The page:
Apple to double down on iCloud encryption


iCloud Backup

Apple is working to strengthen iCloud encryption amid its battle with the FBI over an iPhone backdoor. As things stand, the Cupertino company has access to the data backed up to iCloud, and can hand it over in cases like those over the iPhone 5c used by the San Bernardino shooter — but now it wants to change that.

According to a report from The Wall Street Journal, which cites “people familiar with the matter,” Apple wants to make iCloud encryption so strong that not even it will be able to decode it — just like the encryption used to secure data stored locally on an iOS device.

“But Apple executives are wrestling with how to strengthen iCloud encryption without inconveniencing users,” the report adds. “Apple prides itself on creating intuitive, easy-to-use software, and some in the company worry about adding complexity.”

So long as Apple has a “key,” there’s always a chance it can be compromised, and that bad actors can gain access to your data, or the company can be compelled to turn it over to law enforcement agencies. Removing that key, or blocking access without a password, prevents that.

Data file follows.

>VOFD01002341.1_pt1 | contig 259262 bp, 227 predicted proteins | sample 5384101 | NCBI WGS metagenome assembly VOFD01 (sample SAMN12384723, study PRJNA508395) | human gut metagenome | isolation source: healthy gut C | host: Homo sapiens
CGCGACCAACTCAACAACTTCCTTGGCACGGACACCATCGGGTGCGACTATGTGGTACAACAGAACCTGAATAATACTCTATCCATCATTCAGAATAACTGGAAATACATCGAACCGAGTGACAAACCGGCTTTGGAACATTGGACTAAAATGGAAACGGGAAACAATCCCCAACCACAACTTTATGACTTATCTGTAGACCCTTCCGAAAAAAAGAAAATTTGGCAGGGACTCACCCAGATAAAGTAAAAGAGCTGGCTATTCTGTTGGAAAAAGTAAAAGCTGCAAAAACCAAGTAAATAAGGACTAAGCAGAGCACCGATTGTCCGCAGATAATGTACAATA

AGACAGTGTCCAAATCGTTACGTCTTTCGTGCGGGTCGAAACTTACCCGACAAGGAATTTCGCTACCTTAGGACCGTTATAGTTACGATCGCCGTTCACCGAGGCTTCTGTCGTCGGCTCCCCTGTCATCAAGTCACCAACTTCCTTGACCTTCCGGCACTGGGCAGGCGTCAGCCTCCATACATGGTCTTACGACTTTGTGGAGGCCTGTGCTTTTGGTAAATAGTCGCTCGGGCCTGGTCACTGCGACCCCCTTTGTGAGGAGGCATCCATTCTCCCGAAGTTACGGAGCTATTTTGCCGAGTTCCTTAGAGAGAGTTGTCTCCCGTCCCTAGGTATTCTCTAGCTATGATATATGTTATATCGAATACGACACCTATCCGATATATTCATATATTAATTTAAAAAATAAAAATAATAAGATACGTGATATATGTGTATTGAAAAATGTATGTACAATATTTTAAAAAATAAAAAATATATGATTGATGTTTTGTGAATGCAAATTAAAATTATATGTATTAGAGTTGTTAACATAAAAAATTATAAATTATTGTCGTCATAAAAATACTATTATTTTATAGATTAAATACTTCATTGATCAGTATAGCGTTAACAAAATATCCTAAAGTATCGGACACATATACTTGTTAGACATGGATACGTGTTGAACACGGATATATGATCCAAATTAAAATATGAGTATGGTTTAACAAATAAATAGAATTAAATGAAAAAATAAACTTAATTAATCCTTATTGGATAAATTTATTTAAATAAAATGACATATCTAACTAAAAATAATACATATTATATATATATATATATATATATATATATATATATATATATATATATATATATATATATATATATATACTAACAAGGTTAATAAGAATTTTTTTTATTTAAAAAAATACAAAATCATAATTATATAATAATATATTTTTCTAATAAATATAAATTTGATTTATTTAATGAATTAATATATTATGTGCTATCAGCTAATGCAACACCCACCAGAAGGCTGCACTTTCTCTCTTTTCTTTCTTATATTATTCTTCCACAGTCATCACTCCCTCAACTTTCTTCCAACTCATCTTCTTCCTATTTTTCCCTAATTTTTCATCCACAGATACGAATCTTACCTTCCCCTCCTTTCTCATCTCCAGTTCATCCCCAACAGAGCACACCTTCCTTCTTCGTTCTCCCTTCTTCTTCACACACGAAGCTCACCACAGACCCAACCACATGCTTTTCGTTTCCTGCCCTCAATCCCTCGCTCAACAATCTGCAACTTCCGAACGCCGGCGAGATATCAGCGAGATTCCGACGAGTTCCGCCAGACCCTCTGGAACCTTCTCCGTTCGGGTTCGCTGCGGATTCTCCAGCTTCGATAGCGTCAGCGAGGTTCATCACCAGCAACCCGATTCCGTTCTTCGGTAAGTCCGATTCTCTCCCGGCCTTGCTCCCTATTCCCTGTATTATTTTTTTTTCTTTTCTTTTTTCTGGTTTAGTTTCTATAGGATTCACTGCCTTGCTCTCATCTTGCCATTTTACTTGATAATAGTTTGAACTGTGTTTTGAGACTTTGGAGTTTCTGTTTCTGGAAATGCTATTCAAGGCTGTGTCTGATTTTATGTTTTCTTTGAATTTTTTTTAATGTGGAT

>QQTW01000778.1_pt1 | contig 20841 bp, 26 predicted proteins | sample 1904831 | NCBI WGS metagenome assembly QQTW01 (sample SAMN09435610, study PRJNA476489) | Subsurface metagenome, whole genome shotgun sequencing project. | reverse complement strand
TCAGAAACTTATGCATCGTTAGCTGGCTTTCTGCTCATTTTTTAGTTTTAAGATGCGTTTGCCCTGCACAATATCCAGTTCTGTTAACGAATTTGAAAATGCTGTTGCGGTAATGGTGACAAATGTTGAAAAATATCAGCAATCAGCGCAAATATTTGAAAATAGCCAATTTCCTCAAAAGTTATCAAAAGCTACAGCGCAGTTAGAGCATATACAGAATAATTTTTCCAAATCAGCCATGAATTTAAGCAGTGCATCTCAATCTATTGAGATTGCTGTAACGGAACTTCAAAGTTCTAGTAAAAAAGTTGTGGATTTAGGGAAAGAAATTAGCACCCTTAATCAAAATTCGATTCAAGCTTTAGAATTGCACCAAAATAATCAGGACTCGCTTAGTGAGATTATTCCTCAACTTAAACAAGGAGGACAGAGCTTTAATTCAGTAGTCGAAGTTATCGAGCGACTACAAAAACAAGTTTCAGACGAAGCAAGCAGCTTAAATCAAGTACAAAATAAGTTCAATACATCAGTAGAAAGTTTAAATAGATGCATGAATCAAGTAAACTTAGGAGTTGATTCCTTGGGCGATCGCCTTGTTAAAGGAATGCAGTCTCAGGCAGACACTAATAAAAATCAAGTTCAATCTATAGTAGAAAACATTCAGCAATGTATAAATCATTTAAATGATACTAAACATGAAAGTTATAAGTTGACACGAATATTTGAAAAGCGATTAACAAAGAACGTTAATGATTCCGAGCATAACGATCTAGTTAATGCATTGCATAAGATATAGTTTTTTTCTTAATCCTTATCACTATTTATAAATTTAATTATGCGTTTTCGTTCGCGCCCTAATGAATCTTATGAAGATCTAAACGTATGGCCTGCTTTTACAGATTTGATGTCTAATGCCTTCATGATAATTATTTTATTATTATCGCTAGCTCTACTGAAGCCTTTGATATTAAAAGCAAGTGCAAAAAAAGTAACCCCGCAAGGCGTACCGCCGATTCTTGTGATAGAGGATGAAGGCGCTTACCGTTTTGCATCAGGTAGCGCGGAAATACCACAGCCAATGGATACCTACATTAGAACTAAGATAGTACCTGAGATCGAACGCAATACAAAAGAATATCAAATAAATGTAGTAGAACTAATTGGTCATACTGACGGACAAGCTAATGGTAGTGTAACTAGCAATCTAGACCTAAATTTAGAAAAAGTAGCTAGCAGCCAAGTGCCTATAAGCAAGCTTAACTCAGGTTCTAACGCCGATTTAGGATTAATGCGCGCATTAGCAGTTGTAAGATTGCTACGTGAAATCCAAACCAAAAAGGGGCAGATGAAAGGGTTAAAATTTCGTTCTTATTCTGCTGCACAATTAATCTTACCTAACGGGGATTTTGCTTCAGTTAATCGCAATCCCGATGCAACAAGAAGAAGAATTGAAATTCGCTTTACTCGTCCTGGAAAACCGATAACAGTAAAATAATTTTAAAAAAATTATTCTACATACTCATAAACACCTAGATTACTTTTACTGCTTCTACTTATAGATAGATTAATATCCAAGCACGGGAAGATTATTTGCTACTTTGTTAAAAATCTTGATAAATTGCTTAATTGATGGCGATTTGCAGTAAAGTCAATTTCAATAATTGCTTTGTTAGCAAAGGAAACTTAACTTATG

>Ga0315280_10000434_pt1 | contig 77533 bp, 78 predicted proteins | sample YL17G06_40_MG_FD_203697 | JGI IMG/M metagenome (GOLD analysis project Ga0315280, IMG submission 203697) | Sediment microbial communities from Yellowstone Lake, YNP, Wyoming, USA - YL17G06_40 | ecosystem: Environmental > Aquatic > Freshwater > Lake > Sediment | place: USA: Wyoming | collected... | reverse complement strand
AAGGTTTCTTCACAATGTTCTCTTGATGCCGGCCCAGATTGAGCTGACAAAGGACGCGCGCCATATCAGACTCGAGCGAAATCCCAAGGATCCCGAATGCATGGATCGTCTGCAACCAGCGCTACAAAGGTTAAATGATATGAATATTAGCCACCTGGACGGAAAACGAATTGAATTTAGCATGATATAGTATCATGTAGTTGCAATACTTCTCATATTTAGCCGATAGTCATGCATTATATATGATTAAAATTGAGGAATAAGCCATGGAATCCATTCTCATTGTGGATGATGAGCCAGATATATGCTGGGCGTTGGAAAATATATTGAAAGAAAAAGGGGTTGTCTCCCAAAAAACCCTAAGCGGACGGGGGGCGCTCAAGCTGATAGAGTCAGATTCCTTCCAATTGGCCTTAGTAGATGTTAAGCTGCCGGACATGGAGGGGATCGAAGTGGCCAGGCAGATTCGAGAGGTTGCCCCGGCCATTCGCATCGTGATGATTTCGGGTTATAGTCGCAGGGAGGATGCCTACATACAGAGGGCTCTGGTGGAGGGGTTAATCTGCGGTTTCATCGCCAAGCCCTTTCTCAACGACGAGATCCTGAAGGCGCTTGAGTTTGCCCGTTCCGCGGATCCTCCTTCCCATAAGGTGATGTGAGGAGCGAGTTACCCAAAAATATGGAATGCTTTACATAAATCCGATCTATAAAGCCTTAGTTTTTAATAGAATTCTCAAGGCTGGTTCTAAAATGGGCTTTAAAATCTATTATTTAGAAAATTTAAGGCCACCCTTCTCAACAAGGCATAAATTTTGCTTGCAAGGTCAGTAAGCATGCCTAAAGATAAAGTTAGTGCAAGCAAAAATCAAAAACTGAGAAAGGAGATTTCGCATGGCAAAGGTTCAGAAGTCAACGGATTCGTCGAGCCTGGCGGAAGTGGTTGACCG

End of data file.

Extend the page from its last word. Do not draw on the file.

The downside to stronger encryption is that if a user forgets their password, they could lose all the data they have backed up to iCloud, and Apple wouldn’t be able to rescue it for them. This is why Apple is unable to access the data on the iPhone used by Syed Farook without the passcode.

Its encryption ensures that only the user of that iPhone can gain access to it. If the passcode is entered incorrectly too many times, then the device could wipe itself, leaving the FBI with nothing. The only way in is through a backdoor that circumvents these security measures.

And as we know, Apple doesn’t want to create that for obvious reasons.

As a result of these concerns, “the timing of any move to strengthen encryption is uncertain,” adds The Journal. And any move Apple makes to make encryption even stronger is only going to “further antagonize” law enforcement agencies that are already against Apple’s stance.

iCloud backups tend to include a copy of almost all the important data you have stored on your iOS device, including settings and preferences, passwords for things like Wi-Fi networks, your photos and videos, contacts lists, iMessages, and Health data.

[via The Wall Street Journal]

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